And you know what, I can relate to that too. The scientific findings in this Time Magazine article registered with me about 15 years ago, not because I read them somewhere, but because I recognized the need for something more than me in my own heart and in my future.

At that time of life, I was all about building the resume, getting that next big part, writing that next big play, clipping another great review, making another strategic connection.

But one day, I saw an unsettling vision of myself. I saw a geriatric me on Christmas morning watching a bunch of little kids, my grand-nieces and nephews, opening presents with beaming grins from ear to ear, squealing with delight. They would run to their grandparents to thank them. Then they would whisper,

“Nana, who is that lady?”

“That is your great-aunt Cathy,” she would reply.

“Oh, where are her babies?”

“She’s holding them.”

I was sitting there watching it all unfold while clutching my chubby resume filled with prestigious accomplishments.

This scene played out in my head. Many times. I wondered how fulfilling that list of accomplishments would be to me then. I wondered if that resume would mean to me in my old age what it meant to me in my youth. I wondered if investing my life in people might be more meaningful than paper.

I couldn’t shake that image. I realized that my definition of a full life might change as life went on, and the choices I made in my young adult years could bless or haunt me as I got older.

That vision changed my life. I decided that I didn’t want to be that woman.

So, my husband and I cranked out five bambinos from the time I was 33 until I turned 46. We were good and done after the first three, btw, but that is the subject for another day. Suffice to say that God saw a much fuller life for me than I ever imagined. And I am so grateful that I caught His vision.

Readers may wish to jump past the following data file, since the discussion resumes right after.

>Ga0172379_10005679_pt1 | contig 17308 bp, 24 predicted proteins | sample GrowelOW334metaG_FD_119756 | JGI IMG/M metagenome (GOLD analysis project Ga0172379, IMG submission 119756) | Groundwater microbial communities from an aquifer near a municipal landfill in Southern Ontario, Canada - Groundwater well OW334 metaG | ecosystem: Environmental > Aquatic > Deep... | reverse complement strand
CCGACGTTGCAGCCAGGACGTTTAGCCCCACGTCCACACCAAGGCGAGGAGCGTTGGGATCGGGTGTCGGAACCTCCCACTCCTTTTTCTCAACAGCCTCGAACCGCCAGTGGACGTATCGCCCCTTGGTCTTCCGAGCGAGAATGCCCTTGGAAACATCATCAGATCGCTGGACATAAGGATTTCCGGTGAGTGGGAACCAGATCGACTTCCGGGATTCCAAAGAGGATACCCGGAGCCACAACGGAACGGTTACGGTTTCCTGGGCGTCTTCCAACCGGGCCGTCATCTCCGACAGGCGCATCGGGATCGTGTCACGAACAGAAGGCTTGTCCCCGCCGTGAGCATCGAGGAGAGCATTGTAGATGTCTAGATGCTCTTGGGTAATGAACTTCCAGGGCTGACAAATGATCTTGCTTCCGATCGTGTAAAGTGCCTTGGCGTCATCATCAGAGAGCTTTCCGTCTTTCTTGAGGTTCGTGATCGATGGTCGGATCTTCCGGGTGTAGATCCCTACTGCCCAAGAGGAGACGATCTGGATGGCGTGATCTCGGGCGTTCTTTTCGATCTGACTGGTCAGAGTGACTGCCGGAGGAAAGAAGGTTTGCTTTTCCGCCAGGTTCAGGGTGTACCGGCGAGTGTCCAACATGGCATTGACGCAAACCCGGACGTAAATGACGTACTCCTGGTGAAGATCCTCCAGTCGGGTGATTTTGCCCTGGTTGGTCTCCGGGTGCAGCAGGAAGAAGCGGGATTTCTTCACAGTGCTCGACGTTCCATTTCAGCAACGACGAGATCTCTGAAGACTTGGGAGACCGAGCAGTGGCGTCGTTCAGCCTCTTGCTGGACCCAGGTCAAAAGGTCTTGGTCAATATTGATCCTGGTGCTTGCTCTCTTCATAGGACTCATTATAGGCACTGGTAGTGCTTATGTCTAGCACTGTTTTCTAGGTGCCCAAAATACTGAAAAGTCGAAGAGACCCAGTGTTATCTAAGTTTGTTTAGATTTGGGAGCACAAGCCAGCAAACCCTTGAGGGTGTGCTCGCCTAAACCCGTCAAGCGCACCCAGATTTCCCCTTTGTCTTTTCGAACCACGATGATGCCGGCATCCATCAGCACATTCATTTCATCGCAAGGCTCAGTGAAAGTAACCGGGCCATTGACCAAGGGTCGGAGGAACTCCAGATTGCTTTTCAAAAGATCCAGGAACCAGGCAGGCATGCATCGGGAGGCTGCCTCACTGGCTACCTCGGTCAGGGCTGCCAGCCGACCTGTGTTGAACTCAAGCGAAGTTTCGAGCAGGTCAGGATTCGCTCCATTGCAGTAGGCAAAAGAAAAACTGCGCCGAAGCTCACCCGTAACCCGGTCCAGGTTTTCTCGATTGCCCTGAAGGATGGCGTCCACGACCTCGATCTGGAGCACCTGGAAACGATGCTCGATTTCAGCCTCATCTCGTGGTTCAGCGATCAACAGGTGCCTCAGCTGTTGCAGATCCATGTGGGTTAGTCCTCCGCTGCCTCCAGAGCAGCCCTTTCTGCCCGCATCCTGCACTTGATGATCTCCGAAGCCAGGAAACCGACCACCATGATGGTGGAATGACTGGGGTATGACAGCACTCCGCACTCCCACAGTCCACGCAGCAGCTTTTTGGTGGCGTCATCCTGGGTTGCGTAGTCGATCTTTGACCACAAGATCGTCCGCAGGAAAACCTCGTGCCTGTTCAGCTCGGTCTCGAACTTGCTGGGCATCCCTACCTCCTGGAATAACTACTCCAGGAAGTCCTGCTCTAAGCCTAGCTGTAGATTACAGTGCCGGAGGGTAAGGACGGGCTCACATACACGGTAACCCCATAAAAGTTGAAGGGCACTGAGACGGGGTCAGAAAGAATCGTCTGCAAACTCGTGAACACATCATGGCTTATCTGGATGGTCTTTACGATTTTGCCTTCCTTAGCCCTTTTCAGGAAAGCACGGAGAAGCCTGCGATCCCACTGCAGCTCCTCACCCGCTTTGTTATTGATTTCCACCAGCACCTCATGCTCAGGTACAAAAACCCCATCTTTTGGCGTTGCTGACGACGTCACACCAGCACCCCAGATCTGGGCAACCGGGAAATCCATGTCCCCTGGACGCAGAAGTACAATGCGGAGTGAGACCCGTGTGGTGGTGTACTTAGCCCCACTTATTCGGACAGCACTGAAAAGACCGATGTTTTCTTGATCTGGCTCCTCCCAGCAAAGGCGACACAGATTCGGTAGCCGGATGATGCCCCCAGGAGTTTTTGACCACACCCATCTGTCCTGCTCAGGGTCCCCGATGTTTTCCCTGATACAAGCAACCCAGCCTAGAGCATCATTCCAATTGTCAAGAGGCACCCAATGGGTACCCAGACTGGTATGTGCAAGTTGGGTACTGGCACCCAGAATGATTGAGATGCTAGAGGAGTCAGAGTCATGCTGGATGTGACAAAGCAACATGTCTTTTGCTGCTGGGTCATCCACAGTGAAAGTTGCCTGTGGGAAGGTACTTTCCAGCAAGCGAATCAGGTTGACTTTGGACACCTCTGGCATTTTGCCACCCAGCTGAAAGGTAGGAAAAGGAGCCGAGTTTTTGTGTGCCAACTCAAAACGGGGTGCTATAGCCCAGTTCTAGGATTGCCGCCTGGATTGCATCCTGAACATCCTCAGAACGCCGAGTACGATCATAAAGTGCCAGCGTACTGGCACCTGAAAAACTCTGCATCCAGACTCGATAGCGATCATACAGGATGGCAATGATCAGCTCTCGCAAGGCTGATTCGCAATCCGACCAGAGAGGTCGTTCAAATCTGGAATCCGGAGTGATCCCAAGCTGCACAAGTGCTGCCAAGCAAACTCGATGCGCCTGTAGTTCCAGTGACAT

The full I feel now doesn’t compare to the full I wanted back then. They are in different worlds, different galaxies, light years apart.

Like Sarah, I would like to clarify that this was my path to a full life and no one else’s. The Apostle Paul said that for him it was better not to marry or have children at all so that he could focus more intently on others. That is a wonderful definition of a full life.

A person doesn’t have to be a mother to be a generous, sacrificial, philanthropic human being. Mother Theresa proved that. And some mothers can be incredibly selfish despite taking on a role that is designed by God to kill narcissism. So, you don’t automatically get a full life by becoming a mother, nor do you forfeit one by choosing another path.

That isn’t the point. But this is:

Fullness in life comes when we focus most of our attention on the needs of others. Jesus proved that. Good mothers prove that. Science is even proving that. And you know what, Sarah Silverman herself may prove that by making a lot of people laugh. It’s all in the motive, really. And that is something only God can see.

If the motive is me, then I haven’t found my fullest life. Not yet.

So what is your definition of “a full life?” Have you ever thought about it? The world offers us a definition that falls well short of God’s definition, and apparently, Time Magazine’s definition too.

A full life may be spent investing most of your waking hours in a career that God inspired you to pursue, or it may be spent sacrificing a career that you once aspired to pursue. No two full lives are the same. So in a way, Sarah Silverman was right. Your full life doesn’t have to look like mine.

But a full life comes when we pray the prayer of our Lord, “Not my will but Thine.”

You see, when it comes to a full life, the question isn’t what you do, but Who you do it for.




The Time Magazine article referenced in A Full Life is entitled, “The Secret to Happiness is Helping Others.” It was written by Jenny Santi and was published on August 4, 2017.